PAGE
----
Also handy is an HDMI input port, which gives you the flexibility to use the AIO as a discrete display for a separate PC, a game console, or other video source. It also gives an AIO with a nice display some potential utility years down the road as a stand-alone monitor, when the PC portion inside becomes obsolete.
The Pros of AIOs…
Even if you find a 17-inch-screened laptop you like, you’ll need a strong back to carry it anywhere; 6 pounds and up, plus an AC adapter, is the norm for machines like these. (See our top picks among 17-inch laptops.) So we suspect you won’t travel with a 17-inch machine very much, making even a small-screen AIO a viable stay-at-home alternative. And because AIO desktops are plugged in, you won’t ever run out of battery power, even when you leave your system in sleep mode for months.
Because AIOs tend to use more powerful processors than laptops do, all-in-one PCs will execute CPU-intensive tasks more rapidly, on the whole. Some 3D games will run better, too, thanks to the discrete graphics chips in some A-grade AIO PCs. (To find AIOs with discrete chips, look for graphics solutions dubbed GeForce GTX, GeForce MX, Radeon RX, or Radeon Pro, as opposed to Intel UHD or HD Graphics.)
Other advantages? You can share the PC among the members of a family, and use it to store centrally accessible photos, music, and videos. And a large, widescreen AIO PC makes for a fine videoconferencing system. Rather than having the family crowd around your iPad or a little laptop screen, seat them in front of a 27- or 34-inch AIO desktop so you’re not subconsciously squeezing together to “fit on the screen.” Plus, a large screen is good for watching a movie from 10 feet away, so a couple could use a big-screen AIO as an HDTV in a den equipped with a small sofa or loveseat. Or, if you place the system in a central location, such as your kitchen counter, you can monitor your children when they’re online.
But these PCs aren’t just good for play. Apple has brought the AIO further into workstation territory with the iMac Pro. The starting price for this monster machine is high at $5,000, but it packs a jaw-dropping amount of muscle: It has a 27-inch 5K screen and is configurable with up to an 18-core processor, 128GB of memory, and 4TB of solid-state storage. In most cases, this kind of muscle is found only in elite-grade tower PCs, but the very best AIOs can rival a high-end desktop.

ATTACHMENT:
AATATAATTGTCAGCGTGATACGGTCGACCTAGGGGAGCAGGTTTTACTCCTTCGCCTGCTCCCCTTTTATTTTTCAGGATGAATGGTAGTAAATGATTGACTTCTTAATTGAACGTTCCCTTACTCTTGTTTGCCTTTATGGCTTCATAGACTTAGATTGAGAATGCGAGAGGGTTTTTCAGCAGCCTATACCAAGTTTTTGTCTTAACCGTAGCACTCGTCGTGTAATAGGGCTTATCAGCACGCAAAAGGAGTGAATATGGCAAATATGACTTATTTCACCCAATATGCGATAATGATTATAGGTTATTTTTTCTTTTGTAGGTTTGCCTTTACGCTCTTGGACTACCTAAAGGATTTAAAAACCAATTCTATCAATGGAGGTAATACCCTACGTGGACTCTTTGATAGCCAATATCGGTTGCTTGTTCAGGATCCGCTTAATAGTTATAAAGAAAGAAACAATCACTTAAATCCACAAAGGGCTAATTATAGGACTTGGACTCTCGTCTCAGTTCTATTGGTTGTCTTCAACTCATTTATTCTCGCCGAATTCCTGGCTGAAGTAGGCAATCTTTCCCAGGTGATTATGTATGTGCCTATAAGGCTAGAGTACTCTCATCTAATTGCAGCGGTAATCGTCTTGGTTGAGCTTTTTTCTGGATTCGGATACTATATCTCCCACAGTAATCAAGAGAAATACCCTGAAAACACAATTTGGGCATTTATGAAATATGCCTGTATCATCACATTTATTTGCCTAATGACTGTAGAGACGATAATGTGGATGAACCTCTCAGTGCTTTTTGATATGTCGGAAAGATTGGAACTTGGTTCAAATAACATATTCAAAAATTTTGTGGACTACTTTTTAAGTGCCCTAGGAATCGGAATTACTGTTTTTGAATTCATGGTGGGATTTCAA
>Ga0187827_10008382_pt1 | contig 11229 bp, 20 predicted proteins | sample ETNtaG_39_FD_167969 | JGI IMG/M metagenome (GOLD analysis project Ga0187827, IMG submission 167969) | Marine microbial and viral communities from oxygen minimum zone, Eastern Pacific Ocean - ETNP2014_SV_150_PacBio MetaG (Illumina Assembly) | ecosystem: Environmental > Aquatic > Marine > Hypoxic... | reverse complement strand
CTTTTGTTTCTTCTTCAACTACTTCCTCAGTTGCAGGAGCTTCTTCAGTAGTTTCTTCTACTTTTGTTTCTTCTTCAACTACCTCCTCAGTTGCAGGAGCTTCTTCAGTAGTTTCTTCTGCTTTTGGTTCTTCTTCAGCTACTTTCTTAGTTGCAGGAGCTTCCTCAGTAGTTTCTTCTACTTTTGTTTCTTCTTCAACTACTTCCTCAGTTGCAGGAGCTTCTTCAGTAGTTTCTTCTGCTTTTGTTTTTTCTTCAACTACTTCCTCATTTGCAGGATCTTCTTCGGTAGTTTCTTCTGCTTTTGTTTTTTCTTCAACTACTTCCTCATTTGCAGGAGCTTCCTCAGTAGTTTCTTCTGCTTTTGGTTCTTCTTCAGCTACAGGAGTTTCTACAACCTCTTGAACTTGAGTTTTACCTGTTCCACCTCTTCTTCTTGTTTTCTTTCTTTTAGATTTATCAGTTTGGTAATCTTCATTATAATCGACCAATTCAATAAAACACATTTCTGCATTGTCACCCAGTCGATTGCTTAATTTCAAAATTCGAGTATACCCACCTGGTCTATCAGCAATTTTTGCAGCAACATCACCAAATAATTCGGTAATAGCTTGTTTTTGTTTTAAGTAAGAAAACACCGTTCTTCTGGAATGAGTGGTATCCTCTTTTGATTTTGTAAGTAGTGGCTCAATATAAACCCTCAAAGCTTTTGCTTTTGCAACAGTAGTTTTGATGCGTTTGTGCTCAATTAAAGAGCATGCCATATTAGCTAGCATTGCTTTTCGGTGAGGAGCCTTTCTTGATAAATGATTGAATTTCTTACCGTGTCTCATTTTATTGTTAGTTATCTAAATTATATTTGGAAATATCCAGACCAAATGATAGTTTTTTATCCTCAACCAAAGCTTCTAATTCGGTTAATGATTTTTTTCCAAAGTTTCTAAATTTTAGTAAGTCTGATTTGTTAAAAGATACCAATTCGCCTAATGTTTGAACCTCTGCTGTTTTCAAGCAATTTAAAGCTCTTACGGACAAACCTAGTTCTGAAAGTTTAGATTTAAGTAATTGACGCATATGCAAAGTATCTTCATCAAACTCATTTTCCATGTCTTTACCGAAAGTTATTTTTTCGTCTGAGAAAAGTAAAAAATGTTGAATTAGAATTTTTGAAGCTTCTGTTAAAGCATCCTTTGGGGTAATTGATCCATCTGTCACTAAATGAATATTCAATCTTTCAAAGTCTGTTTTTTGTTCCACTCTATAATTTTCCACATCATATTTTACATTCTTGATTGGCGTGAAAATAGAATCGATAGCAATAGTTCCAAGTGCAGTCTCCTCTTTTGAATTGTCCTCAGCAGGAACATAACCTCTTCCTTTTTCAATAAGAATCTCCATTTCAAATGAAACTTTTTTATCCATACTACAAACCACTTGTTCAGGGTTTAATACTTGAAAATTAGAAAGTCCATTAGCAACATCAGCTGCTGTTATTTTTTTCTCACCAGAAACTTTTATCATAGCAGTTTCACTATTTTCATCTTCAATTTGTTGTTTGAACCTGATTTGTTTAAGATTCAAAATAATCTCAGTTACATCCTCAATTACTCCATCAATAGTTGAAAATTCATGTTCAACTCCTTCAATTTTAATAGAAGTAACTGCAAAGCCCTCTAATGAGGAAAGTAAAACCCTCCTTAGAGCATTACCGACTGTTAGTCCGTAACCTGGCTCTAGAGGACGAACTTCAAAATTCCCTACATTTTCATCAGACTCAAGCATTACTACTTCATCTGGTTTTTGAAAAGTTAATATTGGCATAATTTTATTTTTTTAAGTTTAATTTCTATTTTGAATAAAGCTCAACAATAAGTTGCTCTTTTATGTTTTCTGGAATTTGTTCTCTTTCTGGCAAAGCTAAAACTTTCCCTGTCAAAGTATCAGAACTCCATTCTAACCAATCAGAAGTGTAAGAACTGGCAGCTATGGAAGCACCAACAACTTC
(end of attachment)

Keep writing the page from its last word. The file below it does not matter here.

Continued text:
…and the Cons
Because they have bigger screens, AIO PCs are physically larger than laptops. Of course, you give up the ability to easily move them from room to room, but AIOs are still more portable than tower PCs. All-in-one PCs don’t have the expandability that you’re going to find in most towers, but they do tend to be more stylish.
That said, towers are still better than all-in-one PCs when you need to do intensive work like CAD/CAM or scientific data processing, and most of them are expandable in ways far beyond even the most upgrade-generous AIO on the market. PC gamers, especially, will get much more value out of a stand-alone tower in which they can swap out a graphics card than in a fixed-config AIO PC.
Ready for Our Recommendations?
The next time you’re online and thinking that you really need a bigger screen than the one on your current laptop or tablet, take a look at an all-in-one desktop. You may be surprised how much screen, and how much power, they deliver for the money versus a like-priced laptop.
Pros: Excellent graphics and multimedia performance. Crisp and responsive 4K touch display. ISV certified. Heart-pounding audio.
Cons: Expensive. Hard-to-reach ports.
Bottom Line: An exceptional performer that’s equally at home powering VR gaming and serving as a multimedia editing platform, the Dell Precision 5720 desktop PC is our top pick for business all-in-ones.
Pros: Gorgeous Retina display. Sleek styling and extreme attention to detail. Top-notch computing performance. Solid sound quality. Excellent software bundle.